The following is from an essay that appears in a new collection of LGBTQ writing about New York City, Love, Christopher Street: Reflections of New York City edited by Thomas Keith, with an introduction by Christopher Bram, and published by Vantage Point Books.
World AIDS Day, 2011
Parshat VaYetze, 5772
"My heart is in the east, and I am at the end of the west."
--Yehudah Halevi, Jewish philosopher and poet of medieval Spain
My heart took me to the east. I was a Long Island girl who grew up Lutheran and then fell in love with Judaism. It didn't hurt that my first college girlfriend was a nice Jewish girl who introduced me to religion as I had never known it before. Though the girlfriend came and went, I graduated from college and got on a plane to Israel with nothing but a duffel bag full of clothes and the determination to become a Jew.
In Jerusalem I was introduced to the line from Yehudah Halevi: "My heart is in the east, and I am at the end of the west." While Jerusalem entranced me, when I first heard Halevi's poem, the city I thought of was New York. I had traveled all the way to the east, only to discover that my heart was still in the west. I remember wondering whether Jerusalem could ever become as special to me as New York. Jerusalem certainly has a longer history in terms of its hold on humanity; but in terms of my personal history, there was no doubt that New York had pride of place.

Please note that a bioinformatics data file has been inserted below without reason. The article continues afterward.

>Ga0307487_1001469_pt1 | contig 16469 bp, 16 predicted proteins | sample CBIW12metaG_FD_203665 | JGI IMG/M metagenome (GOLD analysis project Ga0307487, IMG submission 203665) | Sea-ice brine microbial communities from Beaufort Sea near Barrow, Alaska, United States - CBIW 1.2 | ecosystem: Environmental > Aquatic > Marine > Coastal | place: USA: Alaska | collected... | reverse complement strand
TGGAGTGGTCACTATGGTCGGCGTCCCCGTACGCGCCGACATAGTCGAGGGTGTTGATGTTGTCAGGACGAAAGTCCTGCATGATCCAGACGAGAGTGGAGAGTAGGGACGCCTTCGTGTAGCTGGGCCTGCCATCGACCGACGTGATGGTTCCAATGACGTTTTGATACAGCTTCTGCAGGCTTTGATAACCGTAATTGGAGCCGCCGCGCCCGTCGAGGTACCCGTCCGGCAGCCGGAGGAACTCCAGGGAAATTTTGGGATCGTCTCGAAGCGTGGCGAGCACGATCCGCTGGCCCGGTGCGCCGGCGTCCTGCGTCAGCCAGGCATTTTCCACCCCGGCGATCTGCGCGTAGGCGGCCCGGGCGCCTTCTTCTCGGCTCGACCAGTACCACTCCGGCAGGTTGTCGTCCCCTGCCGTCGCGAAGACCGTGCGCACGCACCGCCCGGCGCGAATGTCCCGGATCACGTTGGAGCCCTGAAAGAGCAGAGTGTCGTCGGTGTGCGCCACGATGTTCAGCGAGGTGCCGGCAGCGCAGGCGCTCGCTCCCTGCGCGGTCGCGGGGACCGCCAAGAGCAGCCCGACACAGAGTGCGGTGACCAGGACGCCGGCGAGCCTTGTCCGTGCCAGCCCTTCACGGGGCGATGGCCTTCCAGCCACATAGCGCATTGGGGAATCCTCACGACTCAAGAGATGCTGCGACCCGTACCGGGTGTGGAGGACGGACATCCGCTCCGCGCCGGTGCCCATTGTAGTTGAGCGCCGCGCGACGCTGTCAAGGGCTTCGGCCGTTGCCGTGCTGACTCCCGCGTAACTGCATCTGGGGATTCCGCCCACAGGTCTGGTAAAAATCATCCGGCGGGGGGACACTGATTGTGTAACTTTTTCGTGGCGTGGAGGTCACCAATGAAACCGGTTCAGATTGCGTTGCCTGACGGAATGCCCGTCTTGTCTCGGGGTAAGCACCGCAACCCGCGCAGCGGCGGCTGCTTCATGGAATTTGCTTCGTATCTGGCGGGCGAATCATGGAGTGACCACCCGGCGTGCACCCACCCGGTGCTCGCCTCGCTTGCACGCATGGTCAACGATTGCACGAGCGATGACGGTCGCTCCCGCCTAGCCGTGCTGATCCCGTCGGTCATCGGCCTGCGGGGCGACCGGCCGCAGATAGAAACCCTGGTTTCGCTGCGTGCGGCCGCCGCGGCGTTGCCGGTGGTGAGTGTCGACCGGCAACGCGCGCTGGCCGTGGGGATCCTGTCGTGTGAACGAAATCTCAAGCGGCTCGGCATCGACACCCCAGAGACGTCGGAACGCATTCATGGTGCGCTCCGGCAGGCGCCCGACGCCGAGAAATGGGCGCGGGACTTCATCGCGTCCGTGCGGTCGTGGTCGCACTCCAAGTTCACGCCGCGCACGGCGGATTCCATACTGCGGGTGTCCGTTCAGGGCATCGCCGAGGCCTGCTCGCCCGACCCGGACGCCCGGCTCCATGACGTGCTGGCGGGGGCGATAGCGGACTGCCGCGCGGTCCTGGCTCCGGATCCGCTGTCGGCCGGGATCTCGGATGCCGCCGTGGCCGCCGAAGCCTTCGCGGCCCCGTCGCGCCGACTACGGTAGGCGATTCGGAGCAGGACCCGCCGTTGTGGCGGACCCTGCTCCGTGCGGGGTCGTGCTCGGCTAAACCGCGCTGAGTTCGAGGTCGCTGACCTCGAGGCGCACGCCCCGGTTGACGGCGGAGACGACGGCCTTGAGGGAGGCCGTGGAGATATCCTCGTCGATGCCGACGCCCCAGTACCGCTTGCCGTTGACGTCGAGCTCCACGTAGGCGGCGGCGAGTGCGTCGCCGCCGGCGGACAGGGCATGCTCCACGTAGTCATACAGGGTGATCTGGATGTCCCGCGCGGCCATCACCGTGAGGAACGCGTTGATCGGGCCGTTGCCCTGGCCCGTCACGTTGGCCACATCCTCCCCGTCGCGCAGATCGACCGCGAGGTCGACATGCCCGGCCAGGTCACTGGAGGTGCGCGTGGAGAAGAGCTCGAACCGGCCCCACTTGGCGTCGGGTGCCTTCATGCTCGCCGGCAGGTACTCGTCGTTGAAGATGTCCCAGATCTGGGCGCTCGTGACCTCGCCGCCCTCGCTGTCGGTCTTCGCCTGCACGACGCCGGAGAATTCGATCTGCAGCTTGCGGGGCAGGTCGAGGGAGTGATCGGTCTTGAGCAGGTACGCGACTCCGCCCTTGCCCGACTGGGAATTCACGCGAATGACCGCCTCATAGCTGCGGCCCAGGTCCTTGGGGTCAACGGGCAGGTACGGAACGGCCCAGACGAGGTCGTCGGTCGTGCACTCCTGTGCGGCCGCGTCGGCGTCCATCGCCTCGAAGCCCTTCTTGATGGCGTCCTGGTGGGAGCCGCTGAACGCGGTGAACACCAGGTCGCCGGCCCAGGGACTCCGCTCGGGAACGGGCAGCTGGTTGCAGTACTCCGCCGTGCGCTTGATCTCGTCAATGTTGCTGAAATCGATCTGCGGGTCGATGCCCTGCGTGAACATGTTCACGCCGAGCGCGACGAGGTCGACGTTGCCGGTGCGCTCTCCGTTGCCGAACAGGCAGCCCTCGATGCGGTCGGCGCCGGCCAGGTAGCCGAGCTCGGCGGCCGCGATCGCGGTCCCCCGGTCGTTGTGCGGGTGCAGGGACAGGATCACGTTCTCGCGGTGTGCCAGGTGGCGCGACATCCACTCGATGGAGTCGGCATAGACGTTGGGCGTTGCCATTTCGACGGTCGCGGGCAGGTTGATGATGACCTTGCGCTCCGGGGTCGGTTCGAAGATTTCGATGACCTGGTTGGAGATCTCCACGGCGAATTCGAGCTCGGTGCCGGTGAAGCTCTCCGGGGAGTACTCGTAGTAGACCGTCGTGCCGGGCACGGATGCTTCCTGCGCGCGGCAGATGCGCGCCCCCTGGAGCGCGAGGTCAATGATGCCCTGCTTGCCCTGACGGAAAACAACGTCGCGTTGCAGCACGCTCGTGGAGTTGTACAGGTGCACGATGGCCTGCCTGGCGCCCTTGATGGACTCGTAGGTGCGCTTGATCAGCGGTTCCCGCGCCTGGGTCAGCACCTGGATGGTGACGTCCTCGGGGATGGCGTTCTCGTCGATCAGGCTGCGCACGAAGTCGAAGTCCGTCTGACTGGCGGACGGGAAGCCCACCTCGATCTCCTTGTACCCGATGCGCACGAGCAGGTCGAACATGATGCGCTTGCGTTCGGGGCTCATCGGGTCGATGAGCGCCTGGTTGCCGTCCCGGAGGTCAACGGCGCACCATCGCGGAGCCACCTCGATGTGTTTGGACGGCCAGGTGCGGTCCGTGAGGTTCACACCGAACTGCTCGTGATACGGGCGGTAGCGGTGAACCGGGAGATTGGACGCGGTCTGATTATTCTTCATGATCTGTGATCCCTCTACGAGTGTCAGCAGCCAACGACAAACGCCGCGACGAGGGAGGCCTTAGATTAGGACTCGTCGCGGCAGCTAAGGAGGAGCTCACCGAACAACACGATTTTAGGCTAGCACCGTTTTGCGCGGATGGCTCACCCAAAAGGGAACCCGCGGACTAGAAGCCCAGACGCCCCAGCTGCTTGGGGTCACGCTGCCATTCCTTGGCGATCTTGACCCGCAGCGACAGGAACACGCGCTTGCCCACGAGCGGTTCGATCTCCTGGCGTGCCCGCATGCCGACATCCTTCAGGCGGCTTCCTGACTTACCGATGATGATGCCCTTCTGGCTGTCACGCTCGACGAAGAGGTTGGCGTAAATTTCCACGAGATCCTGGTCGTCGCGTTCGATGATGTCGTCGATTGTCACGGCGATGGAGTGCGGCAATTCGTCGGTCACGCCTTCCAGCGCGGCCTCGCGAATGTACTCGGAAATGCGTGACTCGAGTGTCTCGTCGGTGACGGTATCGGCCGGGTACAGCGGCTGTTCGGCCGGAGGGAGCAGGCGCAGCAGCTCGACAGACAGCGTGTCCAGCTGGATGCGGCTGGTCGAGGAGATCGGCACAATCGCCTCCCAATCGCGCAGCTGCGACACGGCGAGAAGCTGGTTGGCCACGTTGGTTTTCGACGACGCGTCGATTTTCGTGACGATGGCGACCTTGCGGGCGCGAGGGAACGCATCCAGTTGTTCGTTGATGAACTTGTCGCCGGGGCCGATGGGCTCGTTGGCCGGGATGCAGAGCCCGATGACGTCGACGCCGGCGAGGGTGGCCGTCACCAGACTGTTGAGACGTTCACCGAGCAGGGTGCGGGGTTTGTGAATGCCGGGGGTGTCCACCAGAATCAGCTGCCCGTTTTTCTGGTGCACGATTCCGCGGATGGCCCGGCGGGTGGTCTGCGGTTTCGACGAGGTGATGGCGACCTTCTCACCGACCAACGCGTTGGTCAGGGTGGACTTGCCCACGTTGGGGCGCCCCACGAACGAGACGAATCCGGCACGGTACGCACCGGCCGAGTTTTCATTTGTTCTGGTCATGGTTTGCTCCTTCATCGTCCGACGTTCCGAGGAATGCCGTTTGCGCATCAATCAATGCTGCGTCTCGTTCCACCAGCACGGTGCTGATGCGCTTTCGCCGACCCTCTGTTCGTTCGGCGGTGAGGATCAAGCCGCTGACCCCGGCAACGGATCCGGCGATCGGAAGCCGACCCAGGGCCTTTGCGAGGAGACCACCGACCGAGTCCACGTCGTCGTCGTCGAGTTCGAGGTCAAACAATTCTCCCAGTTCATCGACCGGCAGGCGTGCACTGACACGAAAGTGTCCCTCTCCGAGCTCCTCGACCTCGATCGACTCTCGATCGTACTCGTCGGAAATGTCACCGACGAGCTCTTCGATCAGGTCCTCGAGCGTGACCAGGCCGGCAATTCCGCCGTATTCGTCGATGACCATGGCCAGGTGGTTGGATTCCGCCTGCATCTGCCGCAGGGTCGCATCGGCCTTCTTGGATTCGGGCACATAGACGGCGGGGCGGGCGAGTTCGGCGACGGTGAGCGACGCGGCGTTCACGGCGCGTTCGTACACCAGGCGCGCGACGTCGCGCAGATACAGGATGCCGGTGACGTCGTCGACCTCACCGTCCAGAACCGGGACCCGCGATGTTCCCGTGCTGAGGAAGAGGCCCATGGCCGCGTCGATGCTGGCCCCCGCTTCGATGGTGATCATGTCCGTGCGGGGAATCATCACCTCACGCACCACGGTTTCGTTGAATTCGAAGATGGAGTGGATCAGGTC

For me, as for many others, New York is the place where I found myself. In Halevi's poem, the word chosen for "I" -- "anokhi" in Hebrew -- is somewhat unusual. There and in the Bible, it is possible to read "anokhi" as suggesting a kind of revelation, some realization or actualization of self. Jerusalem was central to my journey, but I never would have gotten there if not for New York.